pastorjohnb

Thoughts and musings on faith and our mighty God!


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Abundant Grace

Reading: Matthew 20: 1-16

Verse Eight: Call the workers and pay them their wages.

In the parable today the going wage is a denarius.  It was the standard pay for a day’s labor.  For the vineyard workers, four of the five groups received generous pay.  They had worked three, six, nine, or eleven hours less then the first ones hired.  All four of these groups walk away happy with their pay.

The fifth group – those who agreed to a denarius and those who worked the longest – receive the same pay.  In a way this too is generous.  They began the day with nothing to do and were fortunate to be hired.  But what they agreed to does not sit so well with them.  As each group of workers receives their denarius, their unhappiness grows as they come to realize all are being paid the same.  In complaining to the owner, they voice their grumbling relative to the ones who worked only an hour.  They speak of the ones who best ‘prove’ their case.  Yet I think they did not think the groups who worked three, six, or nine hours deserved a denarius either.

God’s grace extends to all who labor for the kingdom of God.  There is no minimum time required before one can begin to draw on grace.  There is no cosmic scorecard somewhere in heaven that determines how much grace each person is allotted or tracks how much we have earned.  We are each given as much as we need.  We are each given the undeserved and unlimited gift of grace anytime we need it.

Our churches are filled with people from all five groups.  Some have just begun to draw on God’s grace.  Others have been living in His grace for 10, 30, or 40 years.  Still others have been living in God’s grace for as long as they can remember.  Many of these receive grace like most of the vineyard workers.  They receive more than they deserve and walk away grateful for the owner’s generosity.  May we each respond to God’s grace the same way, realizing we are receiving more than we deserve, walking away grateful for God’s abundant Grace in our lives.

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Marvelous Deeds

Reading: Psalm 72: 18-19

Our short passage for today so well sums up the spirit of this time of year.  “Praise be to the Lord our God, who alone does marvelous deeds”.  In the bringing forth of the baby Jesus, God indeed did a wonderful thing.  But the list is much longer than this.  Take a moment or two and make a little mental list of the marvelous deeds that God has blessed you with in your life.  Praise be to the Lord our God indeed!

The passage ends with, “May the whole earth be filled with his glory”.  When we praise God for all of the marvelous deeds and wonderful blessings in our lives, we bring God alone the glory.  It is through us that glory is brought to God.  We can bring God glory in many ways.  It can be in our private prayer time.  It can be by singing a song or hymn that offers thanks to God or brings glory to God for the marvelous deeds that he has done.  It can be in the ways we speak to others and in the way we treat them that we bring glory to God.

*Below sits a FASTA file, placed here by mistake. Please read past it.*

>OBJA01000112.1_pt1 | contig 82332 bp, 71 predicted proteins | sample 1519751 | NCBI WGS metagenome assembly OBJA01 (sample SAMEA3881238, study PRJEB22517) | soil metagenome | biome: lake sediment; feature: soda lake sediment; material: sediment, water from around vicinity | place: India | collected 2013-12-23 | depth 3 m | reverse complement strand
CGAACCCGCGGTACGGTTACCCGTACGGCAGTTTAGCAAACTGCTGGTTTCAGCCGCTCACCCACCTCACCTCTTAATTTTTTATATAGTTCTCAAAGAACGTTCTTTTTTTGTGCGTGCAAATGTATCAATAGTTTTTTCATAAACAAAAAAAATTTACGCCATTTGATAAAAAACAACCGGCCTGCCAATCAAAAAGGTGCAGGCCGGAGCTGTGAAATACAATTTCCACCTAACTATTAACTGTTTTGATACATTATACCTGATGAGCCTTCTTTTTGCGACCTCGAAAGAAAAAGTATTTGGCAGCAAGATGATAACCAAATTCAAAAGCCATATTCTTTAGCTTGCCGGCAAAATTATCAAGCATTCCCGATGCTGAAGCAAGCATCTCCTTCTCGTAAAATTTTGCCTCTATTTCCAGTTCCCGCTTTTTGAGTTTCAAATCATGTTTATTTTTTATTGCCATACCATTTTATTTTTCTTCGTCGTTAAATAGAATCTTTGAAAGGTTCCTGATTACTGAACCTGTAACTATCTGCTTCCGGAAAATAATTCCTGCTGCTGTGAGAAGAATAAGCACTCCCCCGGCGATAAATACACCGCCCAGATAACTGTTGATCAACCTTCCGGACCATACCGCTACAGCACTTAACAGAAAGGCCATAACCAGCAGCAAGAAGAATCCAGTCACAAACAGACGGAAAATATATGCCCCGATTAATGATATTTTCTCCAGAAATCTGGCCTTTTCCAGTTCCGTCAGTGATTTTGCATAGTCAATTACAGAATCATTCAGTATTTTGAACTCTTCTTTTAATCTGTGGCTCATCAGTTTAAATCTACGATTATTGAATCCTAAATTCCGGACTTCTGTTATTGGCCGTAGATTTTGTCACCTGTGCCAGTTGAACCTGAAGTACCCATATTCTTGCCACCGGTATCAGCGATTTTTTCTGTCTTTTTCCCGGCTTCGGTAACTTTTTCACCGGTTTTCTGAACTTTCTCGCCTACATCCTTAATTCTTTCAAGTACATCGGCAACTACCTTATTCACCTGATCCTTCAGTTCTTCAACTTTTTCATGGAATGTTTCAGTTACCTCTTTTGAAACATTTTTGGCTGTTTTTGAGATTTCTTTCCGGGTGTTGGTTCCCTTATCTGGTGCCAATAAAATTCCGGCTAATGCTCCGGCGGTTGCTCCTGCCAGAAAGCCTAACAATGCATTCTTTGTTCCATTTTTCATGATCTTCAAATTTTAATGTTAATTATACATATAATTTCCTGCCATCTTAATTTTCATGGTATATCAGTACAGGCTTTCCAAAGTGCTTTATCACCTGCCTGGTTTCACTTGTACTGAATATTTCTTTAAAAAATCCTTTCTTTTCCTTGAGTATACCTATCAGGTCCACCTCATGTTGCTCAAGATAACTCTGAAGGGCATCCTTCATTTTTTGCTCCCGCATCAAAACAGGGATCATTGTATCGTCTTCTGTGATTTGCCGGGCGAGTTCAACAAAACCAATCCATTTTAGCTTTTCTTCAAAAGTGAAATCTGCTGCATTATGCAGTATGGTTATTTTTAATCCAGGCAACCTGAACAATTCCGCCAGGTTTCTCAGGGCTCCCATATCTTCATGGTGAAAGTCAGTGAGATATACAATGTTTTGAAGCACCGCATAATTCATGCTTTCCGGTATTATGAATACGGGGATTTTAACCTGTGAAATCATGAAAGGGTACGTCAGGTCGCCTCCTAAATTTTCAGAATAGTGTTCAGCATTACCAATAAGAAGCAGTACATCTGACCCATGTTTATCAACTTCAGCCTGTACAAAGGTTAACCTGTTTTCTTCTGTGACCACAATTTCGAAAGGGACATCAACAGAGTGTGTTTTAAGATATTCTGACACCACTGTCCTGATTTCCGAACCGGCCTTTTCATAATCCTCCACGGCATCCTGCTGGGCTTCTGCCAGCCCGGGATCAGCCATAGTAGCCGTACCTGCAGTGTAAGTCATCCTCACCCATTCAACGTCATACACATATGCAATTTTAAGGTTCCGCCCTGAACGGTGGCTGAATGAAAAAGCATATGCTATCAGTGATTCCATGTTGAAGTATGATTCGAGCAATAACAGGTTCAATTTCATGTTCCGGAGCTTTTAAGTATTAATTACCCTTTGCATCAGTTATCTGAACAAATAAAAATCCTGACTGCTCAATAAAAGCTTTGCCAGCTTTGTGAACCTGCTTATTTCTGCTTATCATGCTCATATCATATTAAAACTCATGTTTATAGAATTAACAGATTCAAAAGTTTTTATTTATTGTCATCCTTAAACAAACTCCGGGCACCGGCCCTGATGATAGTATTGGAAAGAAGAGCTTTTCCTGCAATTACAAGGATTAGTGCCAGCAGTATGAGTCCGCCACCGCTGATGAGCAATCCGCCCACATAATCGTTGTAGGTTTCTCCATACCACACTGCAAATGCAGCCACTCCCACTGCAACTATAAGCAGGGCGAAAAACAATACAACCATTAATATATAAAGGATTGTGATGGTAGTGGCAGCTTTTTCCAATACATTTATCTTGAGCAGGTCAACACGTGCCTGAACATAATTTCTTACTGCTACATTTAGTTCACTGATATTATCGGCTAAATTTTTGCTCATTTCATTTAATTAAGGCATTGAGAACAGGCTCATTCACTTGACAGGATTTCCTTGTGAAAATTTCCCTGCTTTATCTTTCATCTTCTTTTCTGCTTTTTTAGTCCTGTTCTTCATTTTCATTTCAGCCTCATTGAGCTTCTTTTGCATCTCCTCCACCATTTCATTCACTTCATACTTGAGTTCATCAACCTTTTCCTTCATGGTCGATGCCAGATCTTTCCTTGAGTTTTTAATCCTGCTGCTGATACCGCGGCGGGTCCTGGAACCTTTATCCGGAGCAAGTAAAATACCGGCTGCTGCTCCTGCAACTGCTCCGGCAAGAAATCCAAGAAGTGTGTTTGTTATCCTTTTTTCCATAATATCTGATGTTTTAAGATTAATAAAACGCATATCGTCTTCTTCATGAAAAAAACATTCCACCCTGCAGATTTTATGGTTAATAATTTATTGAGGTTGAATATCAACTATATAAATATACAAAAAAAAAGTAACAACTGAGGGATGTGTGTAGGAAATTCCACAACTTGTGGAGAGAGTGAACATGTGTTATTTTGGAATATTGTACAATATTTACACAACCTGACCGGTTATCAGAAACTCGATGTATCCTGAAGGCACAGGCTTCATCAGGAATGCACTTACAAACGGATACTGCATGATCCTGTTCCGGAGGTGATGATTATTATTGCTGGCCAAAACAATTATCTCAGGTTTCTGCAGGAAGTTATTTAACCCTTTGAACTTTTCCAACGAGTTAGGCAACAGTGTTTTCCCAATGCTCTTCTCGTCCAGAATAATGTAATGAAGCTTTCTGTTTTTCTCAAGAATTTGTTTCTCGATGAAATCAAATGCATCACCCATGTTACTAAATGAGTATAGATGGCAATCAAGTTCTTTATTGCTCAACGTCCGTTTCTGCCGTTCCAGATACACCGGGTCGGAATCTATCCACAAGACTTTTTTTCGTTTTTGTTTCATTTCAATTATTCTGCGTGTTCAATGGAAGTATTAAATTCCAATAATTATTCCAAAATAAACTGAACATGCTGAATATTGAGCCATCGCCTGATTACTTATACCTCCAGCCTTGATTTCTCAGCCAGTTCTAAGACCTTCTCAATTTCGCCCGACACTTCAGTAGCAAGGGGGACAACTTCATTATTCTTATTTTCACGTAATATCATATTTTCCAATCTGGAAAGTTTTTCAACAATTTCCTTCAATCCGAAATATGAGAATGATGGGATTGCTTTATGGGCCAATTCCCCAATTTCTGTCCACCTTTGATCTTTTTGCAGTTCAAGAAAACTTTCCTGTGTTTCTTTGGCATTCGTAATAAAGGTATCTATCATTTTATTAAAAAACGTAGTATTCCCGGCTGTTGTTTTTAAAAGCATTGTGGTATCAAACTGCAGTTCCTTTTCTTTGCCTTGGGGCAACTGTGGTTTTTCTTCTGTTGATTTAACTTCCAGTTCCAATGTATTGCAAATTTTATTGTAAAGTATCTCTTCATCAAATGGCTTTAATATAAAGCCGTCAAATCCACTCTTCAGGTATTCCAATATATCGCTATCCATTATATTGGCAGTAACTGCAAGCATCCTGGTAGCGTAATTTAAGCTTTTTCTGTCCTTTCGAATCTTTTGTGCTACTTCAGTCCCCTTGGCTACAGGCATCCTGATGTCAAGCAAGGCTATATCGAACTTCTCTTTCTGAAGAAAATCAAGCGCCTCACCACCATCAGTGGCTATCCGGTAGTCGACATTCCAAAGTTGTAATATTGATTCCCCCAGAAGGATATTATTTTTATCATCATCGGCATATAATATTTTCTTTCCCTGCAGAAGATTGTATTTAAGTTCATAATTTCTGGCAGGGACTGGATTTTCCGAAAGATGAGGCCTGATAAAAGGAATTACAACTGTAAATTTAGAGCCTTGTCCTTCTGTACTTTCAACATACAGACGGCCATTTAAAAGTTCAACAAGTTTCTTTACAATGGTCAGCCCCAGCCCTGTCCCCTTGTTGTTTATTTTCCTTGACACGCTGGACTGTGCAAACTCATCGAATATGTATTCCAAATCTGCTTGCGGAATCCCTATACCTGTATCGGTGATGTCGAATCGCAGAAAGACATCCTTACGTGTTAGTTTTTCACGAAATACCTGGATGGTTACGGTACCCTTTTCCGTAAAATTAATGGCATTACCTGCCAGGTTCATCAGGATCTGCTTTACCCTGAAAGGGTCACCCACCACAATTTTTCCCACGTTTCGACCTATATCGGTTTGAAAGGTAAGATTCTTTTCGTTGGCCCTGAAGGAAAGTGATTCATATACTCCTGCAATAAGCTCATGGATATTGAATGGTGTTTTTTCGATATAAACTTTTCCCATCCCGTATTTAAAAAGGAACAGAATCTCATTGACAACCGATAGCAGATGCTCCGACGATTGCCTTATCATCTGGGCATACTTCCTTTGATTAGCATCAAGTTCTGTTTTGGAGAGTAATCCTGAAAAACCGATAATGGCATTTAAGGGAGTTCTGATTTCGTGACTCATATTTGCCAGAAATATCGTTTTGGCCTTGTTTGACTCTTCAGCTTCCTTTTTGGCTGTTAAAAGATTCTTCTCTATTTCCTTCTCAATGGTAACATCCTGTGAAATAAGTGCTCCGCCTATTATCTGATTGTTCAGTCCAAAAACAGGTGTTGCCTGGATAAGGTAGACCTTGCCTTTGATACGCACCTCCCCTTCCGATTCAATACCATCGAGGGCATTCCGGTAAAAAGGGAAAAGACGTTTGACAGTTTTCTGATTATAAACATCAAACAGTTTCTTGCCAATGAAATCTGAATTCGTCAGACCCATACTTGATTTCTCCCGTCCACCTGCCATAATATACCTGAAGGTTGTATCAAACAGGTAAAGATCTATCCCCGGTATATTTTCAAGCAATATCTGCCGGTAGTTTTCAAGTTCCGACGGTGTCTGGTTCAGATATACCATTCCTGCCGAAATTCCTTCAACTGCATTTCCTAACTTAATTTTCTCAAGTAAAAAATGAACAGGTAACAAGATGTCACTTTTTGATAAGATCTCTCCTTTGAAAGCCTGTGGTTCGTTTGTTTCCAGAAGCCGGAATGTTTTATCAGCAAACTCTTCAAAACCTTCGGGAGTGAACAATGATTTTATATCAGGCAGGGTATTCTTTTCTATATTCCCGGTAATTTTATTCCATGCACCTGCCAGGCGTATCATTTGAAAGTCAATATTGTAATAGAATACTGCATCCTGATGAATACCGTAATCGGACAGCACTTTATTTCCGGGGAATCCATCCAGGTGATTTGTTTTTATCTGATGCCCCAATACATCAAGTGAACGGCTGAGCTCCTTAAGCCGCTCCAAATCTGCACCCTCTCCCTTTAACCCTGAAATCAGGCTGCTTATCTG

This day, may we be cognizant of and thankful for all of the marvelous deeds of God.  And may our joyous and grateful response bring God the glory!  Amen and amen.


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Thanks

Readings: Philippians 4: 4-9 and John 6: 25-35

Thanksgiving is an awesome day where we gather with friends and family to give thanks for all that God has blessed us with.  All that we have comes from the Lord.  This day we give thanks.

Our Israelite forefathers recognized God’s provision from day one.  Adam was grateful for God’s love and care in the garden.  His son, Abel, brought the first lamb of his flock and sacrificed it as a thank offering to God.  The Israelites continued to give thank offerings and have a festival at harvest time where they thank God for all of their blessings.  Other festivals, such as Passover, also give thanks to God for the role God has played in their history.

Our American forefathers began Thanksgiving out of gratitude for surviving in a new and wild land.  They were grateful for those who God had sent to teach them what they needed to do to survive here.  They too recognized God’s hand at work in their lives and gave thanks.

Today, as we gather with family and friends, may we too give thanks for all of the ways God brings blessings into our lives.  May we celebrate today with a grateful heart full of thanks to God our Father, the giver of all good things.


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Praise

Reading: Psalm 150

Psalm 150 is the last Psalm.  It concludes the fifth ‘book’ within the larger book of Psalms.  But unlike the other four books, it does not end with a conclusion.  All of the other books in Psalms, and most other books in the Bible, have a definite conclusion to them.  Most often it is the word “Amen” and it usually functions much like ‘The End’ does in a novel or movie.